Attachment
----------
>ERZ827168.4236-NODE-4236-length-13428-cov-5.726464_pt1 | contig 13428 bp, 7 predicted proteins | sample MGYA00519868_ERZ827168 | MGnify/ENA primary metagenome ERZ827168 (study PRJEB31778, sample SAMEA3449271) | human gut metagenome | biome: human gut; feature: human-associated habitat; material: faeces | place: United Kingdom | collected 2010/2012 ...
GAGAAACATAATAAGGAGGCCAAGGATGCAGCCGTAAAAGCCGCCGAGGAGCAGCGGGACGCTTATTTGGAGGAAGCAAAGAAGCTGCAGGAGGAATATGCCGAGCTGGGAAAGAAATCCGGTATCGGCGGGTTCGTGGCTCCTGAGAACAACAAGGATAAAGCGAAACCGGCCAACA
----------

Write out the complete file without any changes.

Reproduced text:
>ERZ827168.4236-NODE-4236-length-13428-cov-5.726464_pt1 | contig 13428 bp, 7 predicted proteins | sample MGYA00519868_ERZ827168 | MGnify/ENA primary metagenome ERZ827168 (study PRJEB31778, sample SAMEA3449271) | human gut metagenome | biome: human gut; feature: human-associated habitat; material: faeces | place: United Kingdom | collected 2010/2012 ...
GAGAAACATAATAAGGAGGCCAAGGATGCAGCCGTAAAAGCCGCCGAGGAGCAGCGGGACGCTTATTTGGAGGAAGCAAAGAAGCTGCAGGAGGAATATGCCGAGCTGGGAAAGAAATCCGGTATCGGCGGGTTCGTGGCTCCTGAGAACAACAAGGATAAAGCGAAACCGGCCAACA